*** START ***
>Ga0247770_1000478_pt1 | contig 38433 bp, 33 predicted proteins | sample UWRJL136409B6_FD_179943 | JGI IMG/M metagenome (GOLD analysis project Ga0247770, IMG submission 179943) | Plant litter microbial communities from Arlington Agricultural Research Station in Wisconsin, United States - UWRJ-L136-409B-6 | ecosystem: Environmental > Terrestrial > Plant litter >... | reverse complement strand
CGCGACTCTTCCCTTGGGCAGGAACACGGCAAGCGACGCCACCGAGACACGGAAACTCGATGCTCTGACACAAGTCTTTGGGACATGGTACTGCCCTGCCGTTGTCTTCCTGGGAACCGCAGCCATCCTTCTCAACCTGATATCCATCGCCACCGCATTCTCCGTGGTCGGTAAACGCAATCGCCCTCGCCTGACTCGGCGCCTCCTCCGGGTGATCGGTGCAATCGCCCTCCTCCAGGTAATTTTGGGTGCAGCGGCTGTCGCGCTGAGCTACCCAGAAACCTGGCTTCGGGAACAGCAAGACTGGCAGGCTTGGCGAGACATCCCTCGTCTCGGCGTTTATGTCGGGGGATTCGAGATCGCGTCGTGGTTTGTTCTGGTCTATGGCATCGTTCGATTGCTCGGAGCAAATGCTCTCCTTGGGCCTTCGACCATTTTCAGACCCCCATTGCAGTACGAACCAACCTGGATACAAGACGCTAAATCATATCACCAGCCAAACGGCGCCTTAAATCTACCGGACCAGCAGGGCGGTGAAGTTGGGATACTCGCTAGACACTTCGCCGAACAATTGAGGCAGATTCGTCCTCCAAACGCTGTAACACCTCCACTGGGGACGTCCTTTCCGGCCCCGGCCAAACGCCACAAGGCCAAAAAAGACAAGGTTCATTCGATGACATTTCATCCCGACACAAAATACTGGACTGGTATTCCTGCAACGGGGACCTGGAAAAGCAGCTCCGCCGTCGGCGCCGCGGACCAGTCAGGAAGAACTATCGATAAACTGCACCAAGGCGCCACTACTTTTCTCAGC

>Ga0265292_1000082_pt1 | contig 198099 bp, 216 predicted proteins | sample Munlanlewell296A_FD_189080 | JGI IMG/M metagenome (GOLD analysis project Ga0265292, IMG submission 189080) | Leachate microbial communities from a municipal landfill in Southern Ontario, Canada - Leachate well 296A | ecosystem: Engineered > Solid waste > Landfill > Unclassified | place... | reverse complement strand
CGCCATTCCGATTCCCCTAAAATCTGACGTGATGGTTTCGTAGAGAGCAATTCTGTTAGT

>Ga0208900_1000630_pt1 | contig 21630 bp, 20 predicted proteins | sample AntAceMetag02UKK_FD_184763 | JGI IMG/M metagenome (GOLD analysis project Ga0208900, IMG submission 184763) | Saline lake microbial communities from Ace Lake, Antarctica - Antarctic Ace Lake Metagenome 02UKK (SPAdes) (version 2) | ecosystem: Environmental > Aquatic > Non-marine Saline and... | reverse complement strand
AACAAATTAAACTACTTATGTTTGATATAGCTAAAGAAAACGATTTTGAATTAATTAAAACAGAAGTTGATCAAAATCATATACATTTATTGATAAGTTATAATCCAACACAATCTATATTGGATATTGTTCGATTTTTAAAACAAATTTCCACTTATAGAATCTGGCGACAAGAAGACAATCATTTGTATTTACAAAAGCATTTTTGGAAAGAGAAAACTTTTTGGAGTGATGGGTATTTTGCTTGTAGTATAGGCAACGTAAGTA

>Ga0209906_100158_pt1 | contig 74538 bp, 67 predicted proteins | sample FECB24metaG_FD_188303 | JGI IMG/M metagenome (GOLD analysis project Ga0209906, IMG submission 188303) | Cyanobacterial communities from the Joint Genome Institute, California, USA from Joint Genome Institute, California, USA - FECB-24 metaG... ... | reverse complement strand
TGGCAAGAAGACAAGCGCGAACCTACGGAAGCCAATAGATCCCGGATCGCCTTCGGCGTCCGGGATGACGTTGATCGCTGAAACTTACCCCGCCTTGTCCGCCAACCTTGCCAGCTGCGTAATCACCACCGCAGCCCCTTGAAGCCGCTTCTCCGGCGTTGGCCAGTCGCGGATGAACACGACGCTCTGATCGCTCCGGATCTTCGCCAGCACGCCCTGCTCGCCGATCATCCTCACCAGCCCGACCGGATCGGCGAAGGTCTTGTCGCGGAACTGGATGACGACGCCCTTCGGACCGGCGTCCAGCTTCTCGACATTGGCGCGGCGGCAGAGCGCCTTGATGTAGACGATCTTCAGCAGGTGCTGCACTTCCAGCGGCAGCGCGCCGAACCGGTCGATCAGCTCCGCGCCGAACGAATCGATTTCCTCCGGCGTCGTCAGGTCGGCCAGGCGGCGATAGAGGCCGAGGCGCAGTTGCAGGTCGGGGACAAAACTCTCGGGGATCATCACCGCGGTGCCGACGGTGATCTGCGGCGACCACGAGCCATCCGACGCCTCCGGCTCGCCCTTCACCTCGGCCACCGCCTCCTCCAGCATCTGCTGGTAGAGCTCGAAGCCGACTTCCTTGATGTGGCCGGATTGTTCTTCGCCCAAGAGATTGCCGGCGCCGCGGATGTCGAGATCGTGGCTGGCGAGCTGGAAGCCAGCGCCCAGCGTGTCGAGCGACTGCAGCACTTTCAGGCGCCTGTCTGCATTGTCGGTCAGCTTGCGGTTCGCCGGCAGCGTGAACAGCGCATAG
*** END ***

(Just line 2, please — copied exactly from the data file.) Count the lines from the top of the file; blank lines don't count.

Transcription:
CGCGACTCTTCCCTTGGGCAGGAACACGGCAAGCGACGCCACCGAGACACGGAAACTCGATGCTCTGACACAAGTCTTTGGGACATGGTACTGCCCTGCCGTTGTCTTCCTGGGAACCGCAGCCATCCTTCTCAACCTGATATCCATCGCCACCGCATTCTCCGTGGTCGGTAAACGCAATCGCCCTCGCCTGACTCGGCGCCTCCTCCGGGTGATCGGTGCAATCGCCCTCCTCCAGGTAATTTTGGGTGCAGCGGCTGTCGCGCTGAGCTACCCAGAAACCTGGCTTCGGGAACAGCAAGACTGGCAGGCTTGGCGAGACATCCCTCGTCTCGGCGTTTATGTCGGGGGATTCGAGATCGCGTCGTGGTTTGTTCTGGTCTATGGCATCGTTCGATTGCTCGGAGCAAATGCTCTCCTTGGGCCTTCGACCATTTTCAGACCCCCATTGCAGTACGAACCAACCTGGATACAAGACGCTAAATCATATCACCAGCCAAACGGCGCCTTAAATCTACCGGACCAGCAGGGCGGTGAAGTTGGGATACTCGCTAGACACTTCGCCGAACAATTGAGGCAGATTCGTCCTCCAAACGCTGTAACACCTCCACTGGGGACGTCCTTTCCGGCCCCGGCCAAACGCCACAAGGCCAAAAAAGACAAGGTTCATTCGATGACATTTCATCCCGACACAAAATACTGGACTGGTATTCCTGCAACGGGGACCTGGAAAAGCAGCTCCGCCGTCGGCGCCGCGGACCAGTCAGGAAGAACTATCGATAAACTGCACCAAGGCGCCACTACTTTTCTCAGC